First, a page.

Mercedes Team Principal Toto Wolff has denied that first practice for the Las Vegas Grand Prix being abandoned has caused an embarrassment for Formula 1.

F1’s eagerly anticipated return to Las Vegas for the first time in 41 years was marred less than 10 minutes into FP1 when a loose drain cover caused extensive damage to two cars.

Carlos Sainz’s Ferrari ground to a halt on the 1.9km straight that covers the Strip, having substantially damaged his SF-23 when he hit the loose cover. Meanwhile, Esteban Ocon also incurred damage, leaving his Alpine team to undergo an entire chassis change.

It was swiftly announced that the opening practice hour would not be restarted to allow the relevant parties to check every single drain cover around the new 6km venue.

While Ferrari team boss Frederic Vasseur branded the situation “unacceptable”, Wolff has hit back at claims that F1’s reputation has been tarnished by Thursday’s events.

“That is not a black eye, this is nothing, we are Thursday night, we have a free practice one session that we’re not doing, they’re going to seal the drain covers and nobody’s going to talk about that tomorrow morning anymore,” Wolff declared.

He added: “It’s completely ridiculous, completely ridiculous, FP1 how can you even dare trying to talk bad about an event that sets the new standards, new standards to everything.”

The Ferrari SF-23 of Carlos Sainz Jr (ESP) Ferrari SF-23 is recovered back to the pits after hitting a manhole cover on track. 16.11.2023. Formula 1 World Championship, Rd 22, Las Vegas Grand Prix, Las Vegas, Nevada, USA, Practice Day.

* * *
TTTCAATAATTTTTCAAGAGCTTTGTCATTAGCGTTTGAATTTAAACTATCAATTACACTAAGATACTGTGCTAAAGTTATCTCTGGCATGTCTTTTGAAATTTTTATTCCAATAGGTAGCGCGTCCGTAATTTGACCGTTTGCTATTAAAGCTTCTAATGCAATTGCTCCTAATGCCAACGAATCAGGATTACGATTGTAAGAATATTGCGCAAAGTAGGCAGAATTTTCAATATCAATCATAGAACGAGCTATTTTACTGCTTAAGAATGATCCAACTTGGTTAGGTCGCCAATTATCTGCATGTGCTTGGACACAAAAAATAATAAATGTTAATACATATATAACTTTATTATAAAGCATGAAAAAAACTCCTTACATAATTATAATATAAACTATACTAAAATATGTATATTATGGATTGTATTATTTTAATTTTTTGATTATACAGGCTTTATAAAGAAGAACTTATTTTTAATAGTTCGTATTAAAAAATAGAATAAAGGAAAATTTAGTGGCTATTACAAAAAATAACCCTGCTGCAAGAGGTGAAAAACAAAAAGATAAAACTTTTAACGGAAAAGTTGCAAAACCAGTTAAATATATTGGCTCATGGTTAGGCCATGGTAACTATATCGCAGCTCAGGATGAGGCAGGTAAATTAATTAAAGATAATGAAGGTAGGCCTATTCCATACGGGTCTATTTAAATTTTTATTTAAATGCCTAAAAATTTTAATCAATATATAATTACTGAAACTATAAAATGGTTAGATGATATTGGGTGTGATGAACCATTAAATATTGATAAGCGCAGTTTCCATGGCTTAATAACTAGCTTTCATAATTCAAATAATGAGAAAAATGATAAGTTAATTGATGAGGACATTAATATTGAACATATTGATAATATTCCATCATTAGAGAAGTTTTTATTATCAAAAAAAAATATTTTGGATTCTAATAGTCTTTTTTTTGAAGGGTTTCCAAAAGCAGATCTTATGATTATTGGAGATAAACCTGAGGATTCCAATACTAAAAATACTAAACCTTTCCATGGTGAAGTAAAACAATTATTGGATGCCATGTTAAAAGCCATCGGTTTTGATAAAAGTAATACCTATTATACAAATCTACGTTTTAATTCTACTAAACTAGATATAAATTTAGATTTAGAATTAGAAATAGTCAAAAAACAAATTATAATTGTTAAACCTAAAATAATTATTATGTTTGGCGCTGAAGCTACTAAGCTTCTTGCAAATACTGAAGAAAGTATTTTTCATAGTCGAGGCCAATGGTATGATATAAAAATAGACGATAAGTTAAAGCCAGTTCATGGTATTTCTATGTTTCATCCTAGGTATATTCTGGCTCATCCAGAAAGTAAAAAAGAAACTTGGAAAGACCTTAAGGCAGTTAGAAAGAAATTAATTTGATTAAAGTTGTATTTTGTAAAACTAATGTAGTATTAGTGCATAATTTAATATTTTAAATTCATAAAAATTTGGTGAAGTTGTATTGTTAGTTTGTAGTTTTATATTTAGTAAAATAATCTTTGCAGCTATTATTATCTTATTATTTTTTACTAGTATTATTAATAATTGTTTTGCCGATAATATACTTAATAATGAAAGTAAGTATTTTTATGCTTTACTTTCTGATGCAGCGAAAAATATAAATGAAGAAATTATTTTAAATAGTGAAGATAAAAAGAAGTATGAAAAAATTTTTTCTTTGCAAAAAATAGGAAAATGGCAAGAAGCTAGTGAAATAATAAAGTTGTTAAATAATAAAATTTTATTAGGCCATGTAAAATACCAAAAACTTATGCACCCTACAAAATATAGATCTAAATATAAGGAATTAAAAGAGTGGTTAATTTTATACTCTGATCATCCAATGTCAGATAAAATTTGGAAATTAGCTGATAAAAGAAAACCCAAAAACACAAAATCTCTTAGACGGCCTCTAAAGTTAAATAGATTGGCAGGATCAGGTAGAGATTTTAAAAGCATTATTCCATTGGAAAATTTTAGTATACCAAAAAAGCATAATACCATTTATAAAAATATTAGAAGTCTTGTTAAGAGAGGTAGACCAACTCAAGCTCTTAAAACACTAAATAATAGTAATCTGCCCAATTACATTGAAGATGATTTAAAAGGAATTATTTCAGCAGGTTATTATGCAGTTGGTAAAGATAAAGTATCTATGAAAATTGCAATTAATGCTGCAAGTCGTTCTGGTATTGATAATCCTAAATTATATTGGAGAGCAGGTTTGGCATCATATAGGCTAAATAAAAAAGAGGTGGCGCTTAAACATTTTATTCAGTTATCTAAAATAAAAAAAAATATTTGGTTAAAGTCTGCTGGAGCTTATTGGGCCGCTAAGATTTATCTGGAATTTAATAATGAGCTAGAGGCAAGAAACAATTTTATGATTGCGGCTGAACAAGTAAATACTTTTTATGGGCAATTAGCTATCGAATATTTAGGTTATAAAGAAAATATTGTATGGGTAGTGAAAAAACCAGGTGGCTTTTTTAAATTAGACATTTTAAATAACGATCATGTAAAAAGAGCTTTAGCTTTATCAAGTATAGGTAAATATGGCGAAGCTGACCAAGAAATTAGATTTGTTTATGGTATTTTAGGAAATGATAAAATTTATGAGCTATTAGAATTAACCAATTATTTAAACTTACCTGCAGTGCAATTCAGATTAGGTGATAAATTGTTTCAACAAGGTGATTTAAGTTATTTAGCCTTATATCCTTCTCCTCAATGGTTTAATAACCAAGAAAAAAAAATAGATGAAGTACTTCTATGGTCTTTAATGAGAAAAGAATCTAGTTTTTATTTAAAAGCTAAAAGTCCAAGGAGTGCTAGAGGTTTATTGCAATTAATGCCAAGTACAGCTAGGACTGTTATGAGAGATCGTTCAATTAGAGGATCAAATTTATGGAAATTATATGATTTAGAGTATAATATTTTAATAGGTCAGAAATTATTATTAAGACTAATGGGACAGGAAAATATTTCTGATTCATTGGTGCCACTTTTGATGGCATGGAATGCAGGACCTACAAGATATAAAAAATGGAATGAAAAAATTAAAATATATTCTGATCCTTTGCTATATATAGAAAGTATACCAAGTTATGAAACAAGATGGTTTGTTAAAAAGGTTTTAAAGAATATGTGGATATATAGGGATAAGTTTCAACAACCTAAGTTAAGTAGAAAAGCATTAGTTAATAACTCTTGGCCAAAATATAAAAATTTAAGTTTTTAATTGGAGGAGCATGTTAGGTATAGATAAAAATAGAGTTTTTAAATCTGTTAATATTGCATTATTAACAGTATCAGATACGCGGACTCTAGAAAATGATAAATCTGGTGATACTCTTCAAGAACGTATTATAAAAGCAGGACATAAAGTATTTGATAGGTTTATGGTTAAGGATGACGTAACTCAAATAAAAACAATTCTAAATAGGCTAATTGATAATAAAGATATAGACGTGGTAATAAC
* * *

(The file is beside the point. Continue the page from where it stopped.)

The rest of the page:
The sport previously encountered a similar circumstance in Baku four years ago when George Russell’s Williams was destroyed by a loose drain cover at that city circuit.

Wolff believes people must be less critical of Liberty Media and the FIA for failing to prevent a repeat on the inaugural day of on-track running at the Las Vegas track.

“Then you’re speaking about a fucking drain cover that’s been undone, that has happened before, that’s nothing, it’s FP1, give credit to the people who have set up this grand prix, that have made this sport much bigger than it ever was,” Wolff continued.

“Have you ever spoken good about someone and written a good word, you should about all these people out here, Liberty has done an awesome job, and just because in FP1 a drain cover has become undone we shouldn’t be moaning.

“The car is broken, that’s really a shame, for Carlos it could have been dangerous, between the FIA and track everyone needs to analyse how we can make sure that this is not happening again but talking here about a black eye for the sport on a Thursday evening, nobody watches that in European time anyway.”

Former Mercedes employee and current Williams Team Principal James Vowles concurred with Wolff’s view, saying the grand prix shouldn’t be prematurely assessed.

“Judge us by what happens when the chequered flag falls on Saturday, rather than what’s just happened in the last hour,” Vowles asserted.

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